Mike Leeper was Juror No. 5 in Timothy McVeigh's trial for the 1995 terror attack that killed 168 people.
Many Facebook users were recently surprised to find that they had agreed essentially to be part of a social science experiment for the company without any notification. However, they agreed by accepting the site’s privacy agreement, known as a wrap contract.
Professor Nancy Kim, author of “Wrap Contracts: Foundations and Ramifications” (excerpt below) told Here & Now’s Jeremy Hobson that most people are happy to click “I Agree” — even though they have not read the contract.
Of the many contracts that allow users to access sites on the internet, Kim has found three main types of terms.
Codes of Conduct
Codes of conduct lay out the rights of the companies and what the user is expected to do or not to do.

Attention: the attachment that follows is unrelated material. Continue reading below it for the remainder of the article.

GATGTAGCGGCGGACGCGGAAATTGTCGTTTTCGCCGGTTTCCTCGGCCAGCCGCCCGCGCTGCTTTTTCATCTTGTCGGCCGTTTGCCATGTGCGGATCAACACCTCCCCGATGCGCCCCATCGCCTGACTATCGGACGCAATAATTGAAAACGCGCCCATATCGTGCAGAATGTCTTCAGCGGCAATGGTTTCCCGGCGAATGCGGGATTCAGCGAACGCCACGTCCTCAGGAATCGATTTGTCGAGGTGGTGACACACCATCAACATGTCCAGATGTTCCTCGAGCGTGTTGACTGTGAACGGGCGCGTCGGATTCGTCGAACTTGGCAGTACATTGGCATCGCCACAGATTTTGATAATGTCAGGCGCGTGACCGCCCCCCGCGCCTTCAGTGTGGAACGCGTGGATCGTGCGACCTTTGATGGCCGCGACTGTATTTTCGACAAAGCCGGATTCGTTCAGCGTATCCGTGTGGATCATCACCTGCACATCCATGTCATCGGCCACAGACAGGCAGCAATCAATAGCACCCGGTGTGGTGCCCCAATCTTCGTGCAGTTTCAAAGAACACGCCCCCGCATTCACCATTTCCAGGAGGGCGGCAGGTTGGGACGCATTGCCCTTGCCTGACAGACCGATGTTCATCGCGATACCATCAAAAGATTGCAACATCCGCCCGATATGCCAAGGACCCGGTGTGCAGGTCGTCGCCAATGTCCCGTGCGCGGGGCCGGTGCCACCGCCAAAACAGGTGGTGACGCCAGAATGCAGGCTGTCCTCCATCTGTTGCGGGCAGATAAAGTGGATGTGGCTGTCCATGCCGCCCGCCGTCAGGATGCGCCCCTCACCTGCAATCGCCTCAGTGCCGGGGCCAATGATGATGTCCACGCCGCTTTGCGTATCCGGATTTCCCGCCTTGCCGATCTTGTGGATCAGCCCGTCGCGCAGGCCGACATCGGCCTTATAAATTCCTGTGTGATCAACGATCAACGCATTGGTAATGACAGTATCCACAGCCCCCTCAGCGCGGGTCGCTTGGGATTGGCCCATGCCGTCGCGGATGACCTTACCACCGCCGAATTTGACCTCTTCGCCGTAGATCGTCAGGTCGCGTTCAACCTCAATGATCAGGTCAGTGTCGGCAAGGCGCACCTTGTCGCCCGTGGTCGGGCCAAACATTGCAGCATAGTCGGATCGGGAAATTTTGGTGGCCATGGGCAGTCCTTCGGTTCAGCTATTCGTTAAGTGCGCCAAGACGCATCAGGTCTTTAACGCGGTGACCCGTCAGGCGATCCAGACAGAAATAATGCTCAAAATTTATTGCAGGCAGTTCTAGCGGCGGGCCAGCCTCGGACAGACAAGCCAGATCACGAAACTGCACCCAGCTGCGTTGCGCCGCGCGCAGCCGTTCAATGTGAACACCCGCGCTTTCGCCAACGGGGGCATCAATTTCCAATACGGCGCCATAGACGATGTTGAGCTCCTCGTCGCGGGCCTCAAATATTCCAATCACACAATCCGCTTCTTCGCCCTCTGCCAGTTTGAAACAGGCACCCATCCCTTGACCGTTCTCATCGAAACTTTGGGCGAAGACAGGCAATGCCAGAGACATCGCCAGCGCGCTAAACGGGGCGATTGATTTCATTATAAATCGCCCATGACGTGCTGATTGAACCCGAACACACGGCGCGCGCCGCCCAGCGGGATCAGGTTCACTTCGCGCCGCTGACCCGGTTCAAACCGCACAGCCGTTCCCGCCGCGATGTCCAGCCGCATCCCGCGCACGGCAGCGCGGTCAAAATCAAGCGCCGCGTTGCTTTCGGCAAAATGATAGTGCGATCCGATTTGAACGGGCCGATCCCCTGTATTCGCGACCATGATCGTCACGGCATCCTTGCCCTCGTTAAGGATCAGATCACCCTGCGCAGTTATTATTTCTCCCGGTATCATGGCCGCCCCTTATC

“These companies are really dictating what we can do online, and even offline.”
“You know you’re not supposed to harass other users on a social networking sites, for example” Kim said. “Generally, even if we haven’t read the terms, we’re okay with those kinds of terms.”
Other terms try to make law where there is none.
“The technology is moving faster than the law, legislatures and courts are able to address issues,” Kim said. “Companies try to come up with terms that favor them where there is no law, where there are legal gaps.”
Some terms actually create rules that users may not expect.
“If you’re unhappy with the customer service, you would expect that you would be able to complain about it to your friends on social media,” Kim said. “Yet, some websites actually have a provision referred to as a non-disparagement clause that says, in fact, you’re not allowed to complain about your interactions with the website.”
When users do complain, they can be told they must pay a fine — one they unknowingly agreed to.
“These companies,” she said, “are really dictating what we can do online, and even offline.”
By Nancy S. Kim